Emil Nolde (1867-1956)
Artist's Resale Right ("Droit de Suite"). Artist's… Read more PROPERTY FROM A PRIVATE LONDON COLLECTION
Emil Nolde (1867-1956)


Emil Nolde (1867-1956)
signed 'Nolde.' (lower right)
watercolour, brush and pen and India ink on Japan paper
17 ¾ x 23 ¾ in. (45 x 60.5 cm.)
Executed between 1931-1935
Dr Carl Hagemann, Frankfurt, and thence by descent; sale, Christie's, London, 5 February 2015, lot 221.
Acquired at the above sale by the present owner.
Frankfurt, Städelsches Kunstinstitut und Städtische Galerie, Sammlung Hagemann, September 1948 - November 1948.
Essen, Museum Folkwang, Gemälde und Aquarelle aus der Sammlung Hagemann, October 1950.
Special notice

Artist's Resale Right ("Droit de Suite"). Artist's Resale Right Regulations 2006 apply to this lot, the buyer agrees to pay us an amount equal to the resale royalty provided for in those Regulations, and we undertake to the buyer to pay such amount to the artist's collection agent.

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Annie Wallington
Annie Wallington

Lot Essay

Dr. Manfred Reuther has confirmed the authenticity of this work.

On 13 May 1933 the President of the Prussian Academy of Arts called on ten members, all elected as recently as 1931, to tender their voluntary resignation. Emil Nolde was asked but refused, and from this time on suffered censorship and persecution from the National Socialist Party. During the period of the worst persecutions, when he was actually forbidden to paint, he preserved his inner freedom by secretly executing hundreds of watercolours in his studio in Seebüll. These he called his Ungemalte Bilder, in which he used the technique of 'wet on wet' as in his earlier watercolours, allowing wet paint to flow over wet paper, in order to create spontaneous, evocative images in fluid transparent colours. Most of these works resemble illustrations of some invented story-line, spawned as they were from the artist’s fertile imagination. Almost all are figurative, including the cycle of Phantasien to which the present work belongs.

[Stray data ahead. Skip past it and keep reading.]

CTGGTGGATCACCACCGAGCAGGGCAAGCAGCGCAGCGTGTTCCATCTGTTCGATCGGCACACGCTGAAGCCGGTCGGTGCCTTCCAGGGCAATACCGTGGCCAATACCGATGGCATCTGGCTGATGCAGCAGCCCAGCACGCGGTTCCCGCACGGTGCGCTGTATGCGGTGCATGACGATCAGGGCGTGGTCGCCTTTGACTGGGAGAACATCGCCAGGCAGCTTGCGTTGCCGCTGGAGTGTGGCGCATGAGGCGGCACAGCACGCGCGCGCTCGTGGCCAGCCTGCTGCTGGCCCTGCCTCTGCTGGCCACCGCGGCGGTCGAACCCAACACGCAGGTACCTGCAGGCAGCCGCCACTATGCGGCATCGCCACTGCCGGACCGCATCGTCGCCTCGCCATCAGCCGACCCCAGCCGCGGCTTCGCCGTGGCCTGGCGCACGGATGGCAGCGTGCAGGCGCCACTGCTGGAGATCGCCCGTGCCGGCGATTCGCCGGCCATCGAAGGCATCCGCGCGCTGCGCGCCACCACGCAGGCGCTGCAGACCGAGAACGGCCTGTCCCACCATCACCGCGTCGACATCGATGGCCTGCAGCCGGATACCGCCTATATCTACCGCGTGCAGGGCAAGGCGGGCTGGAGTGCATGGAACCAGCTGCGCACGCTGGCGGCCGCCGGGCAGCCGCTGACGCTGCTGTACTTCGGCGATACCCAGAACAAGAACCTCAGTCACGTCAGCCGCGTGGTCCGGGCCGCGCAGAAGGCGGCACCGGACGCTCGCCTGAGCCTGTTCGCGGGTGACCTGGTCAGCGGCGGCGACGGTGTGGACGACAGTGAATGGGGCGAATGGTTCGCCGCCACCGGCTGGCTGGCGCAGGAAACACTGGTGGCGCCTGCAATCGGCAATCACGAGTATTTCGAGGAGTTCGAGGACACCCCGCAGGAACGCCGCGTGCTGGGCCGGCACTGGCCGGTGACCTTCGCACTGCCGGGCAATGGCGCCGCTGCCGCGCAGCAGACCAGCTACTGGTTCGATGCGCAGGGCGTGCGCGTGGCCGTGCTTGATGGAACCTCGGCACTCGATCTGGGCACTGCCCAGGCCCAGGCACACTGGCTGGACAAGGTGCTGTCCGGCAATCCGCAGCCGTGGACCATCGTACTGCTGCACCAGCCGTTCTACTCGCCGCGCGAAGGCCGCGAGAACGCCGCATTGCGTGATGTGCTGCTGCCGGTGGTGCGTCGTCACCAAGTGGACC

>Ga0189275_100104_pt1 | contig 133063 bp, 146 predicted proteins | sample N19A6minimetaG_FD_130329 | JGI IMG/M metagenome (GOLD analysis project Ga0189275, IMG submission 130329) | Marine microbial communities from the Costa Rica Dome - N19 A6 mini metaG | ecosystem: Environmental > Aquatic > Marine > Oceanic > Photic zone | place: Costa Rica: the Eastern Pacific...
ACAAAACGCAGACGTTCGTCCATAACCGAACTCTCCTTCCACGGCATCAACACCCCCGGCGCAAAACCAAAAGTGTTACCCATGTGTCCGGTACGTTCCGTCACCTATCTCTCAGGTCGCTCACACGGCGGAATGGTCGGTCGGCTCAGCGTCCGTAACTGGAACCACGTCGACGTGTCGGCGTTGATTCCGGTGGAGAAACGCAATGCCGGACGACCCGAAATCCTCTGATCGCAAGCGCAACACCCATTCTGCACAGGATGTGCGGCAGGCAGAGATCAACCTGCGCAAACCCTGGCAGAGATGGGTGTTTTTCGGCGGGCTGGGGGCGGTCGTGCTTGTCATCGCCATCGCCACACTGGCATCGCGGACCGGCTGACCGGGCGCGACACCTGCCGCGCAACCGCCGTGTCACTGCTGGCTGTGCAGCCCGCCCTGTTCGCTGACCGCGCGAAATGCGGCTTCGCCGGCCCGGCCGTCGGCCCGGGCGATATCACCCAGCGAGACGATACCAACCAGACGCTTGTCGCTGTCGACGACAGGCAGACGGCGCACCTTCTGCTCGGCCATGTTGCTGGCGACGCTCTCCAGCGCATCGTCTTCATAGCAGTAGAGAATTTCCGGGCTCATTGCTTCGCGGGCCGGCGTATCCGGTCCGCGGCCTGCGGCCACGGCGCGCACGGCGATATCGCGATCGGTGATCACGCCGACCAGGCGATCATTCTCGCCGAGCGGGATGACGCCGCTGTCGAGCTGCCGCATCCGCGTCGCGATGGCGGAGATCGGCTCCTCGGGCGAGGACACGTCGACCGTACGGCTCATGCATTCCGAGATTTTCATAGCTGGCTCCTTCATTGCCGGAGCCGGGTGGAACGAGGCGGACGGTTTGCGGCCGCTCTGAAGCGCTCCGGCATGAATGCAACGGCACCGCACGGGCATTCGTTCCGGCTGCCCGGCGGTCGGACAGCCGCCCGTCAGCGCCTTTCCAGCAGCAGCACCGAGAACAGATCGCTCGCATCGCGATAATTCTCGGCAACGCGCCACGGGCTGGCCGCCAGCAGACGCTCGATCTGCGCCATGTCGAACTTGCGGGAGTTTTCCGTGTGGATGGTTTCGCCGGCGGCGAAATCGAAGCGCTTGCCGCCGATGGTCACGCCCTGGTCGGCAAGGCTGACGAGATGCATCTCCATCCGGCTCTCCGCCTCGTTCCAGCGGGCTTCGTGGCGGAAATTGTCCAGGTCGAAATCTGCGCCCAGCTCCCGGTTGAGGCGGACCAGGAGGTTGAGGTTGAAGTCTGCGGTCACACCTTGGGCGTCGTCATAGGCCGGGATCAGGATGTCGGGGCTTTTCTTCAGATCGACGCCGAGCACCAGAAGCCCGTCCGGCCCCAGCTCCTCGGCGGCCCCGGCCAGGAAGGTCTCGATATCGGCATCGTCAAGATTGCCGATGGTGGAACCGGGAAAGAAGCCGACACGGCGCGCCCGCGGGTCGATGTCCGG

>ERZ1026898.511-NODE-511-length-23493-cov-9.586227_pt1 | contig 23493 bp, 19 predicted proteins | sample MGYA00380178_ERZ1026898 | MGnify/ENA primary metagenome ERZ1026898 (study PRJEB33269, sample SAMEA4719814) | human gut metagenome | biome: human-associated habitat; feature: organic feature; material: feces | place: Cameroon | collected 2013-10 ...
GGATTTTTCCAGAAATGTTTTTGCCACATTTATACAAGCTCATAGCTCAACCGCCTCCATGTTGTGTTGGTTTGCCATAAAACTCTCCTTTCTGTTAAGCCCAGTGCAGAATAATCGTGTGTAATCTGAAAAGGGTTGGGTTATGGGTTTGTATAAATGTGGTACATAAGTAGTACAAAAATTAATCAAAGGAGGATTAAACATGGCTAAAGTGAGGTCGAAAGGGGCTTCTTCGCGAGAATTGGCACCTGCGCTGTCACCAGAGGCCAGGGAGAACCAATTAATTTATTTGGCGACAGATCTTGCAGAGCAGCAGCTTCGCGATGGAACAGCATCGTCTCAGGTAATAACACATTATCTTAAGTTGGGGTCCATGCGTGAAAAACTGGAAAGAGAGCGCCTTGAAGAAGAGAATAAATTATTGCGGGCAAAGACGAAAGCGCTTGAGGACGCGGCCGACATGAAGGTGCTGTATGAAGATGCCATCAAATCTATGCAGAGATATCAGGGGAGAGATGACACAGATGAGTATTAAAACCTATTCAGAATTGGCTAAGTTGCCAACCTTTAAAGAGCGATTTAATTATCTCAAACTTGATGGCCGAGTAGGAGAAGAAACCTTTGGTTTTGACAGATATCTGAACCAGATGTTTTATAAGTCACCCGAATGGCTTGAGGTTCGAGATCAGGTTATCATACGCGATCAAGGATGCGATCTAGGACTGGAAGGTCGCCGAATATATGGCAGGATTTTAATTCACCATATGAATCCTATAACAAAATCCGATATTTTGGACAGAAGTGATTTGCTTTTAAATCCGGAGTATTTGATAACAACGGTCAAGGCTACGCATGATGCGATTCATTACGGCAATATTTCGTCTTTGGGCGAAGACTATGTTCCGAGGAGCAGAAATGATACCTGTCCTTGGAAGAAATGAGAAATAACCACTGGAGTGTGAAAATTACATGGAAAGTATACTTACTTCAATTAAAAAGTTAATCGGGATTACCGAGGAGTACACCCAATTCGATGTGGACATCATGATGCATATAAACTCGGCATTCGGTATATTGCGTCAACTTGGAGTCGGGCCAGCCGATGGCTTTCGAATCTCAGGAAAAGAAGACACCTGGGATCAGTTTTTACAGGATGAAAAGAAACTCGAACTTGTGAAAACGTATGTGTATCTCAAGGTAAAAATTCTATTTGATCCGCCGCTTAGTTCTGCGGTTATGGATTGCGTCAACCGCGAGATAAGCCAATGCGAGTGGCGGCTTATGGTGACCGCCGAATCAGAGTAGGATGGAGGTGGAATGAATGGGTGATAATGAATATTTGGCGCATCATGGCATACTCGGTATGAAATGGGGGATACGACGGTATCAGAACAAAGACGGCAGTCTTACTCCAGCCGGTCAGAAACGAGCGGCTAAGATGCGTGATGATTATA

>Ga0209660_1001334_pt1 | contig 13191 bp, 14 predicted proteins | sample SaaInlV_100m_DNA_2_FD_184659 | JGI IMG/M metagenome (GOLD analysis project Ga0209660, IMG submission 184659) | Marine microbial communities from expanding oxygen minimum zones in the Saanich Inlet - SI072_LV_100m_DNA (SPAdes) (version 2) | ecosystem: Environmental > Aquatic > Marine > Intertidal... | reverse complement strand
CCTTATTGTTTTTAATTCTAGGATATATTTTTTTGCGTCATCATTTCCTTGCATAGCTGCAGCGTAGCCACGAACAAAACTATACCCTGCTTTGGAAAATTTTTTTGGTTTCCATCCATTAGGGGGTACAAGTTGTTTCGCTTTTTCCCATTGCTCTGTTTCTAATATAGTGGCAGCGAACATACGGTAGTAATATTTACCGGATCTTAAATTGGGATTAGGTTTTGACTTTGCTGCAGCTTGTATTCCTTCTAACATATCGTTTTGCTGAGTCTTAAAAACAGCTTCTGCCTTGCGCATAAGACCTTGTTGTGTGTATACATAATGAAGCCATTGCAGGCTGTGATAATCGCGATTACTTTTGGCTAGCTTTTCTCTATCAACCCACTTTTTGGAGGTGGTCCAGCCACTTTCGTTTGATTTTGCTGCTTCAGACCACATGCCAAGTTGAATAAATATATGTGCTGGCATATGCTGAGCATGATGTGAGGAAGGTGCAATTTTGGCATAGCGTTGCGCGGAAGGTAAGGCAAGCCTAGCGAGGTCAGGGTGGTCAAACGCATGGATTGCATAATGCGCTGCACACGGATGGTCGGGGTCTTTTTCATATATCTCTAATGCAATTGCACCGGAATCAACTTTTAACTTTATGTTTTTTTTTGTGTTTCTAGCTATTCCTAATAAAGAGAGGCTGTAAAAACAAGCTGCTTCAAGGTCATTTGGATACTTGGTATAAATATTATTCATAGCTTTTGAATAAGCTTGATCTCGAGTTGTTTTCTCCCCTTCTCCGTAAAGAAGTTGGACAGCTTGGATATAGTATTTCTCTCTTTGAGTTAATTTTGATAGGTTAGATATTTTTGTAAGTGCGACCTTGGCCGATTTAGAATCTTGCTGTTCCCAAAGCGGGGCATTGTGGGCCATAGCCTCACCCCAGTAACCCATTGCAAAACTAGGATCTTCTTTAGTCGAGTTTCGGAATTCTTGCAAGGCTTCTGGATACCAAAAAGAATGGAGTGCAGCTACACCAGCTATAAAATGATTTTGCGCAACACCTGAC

Letting the brush freely merge and expand the colours on the paper, in his Phantasien, Nolde let chance guide his imagination. Images and figures would emerge from the iridescent surface of the watercolours, evoking a world dominated by bizarre creatures, mysterious figures and stories from German folklore. Peter Selz writes, ‘By this time Nolde had learned more about human relationships, and in this great cycle he gave a passionate visual form to his wisdom. There are figures that appeal, reject, wail, smile and contemplate... This world is peopled with beautiful and desirable young women, blindly groping old men, grimacing gnomes and compassionate demons... The imagination often here recalls the dramatis personae of The Tempest, Peer Gynt, or Munch’s anxious fantasies, although it is much less perturbed than that of Munch. Indeed, Nolde’s private world has been transfigured into a serene realm of human actors whose chief function is their subservience to the colour which gave them birth’ (P. Selz, Emil Nolde, exh. cat., New York, 1963, pp. 72-73).

A favourite theme of Nolde’s Phantasien is the relationship between men and women. In the present work, the overlaying of the faces and the blending of colours creates an extremely mystical conception. The present work testifies how masterfully Nolde developed the medium of watercolour, making the most of its evocative qualities to create unique images with informality and spontaneity. 'In art I fight for unconscious creation,' he wrote to his friend Hans Fehr, reiterating elsewhere that 'the quicker a painting is done, the better it is' (Emil Nolde, Jahre der Kämpfe: 1902-1914, Berlin, 1934, p. 95.)

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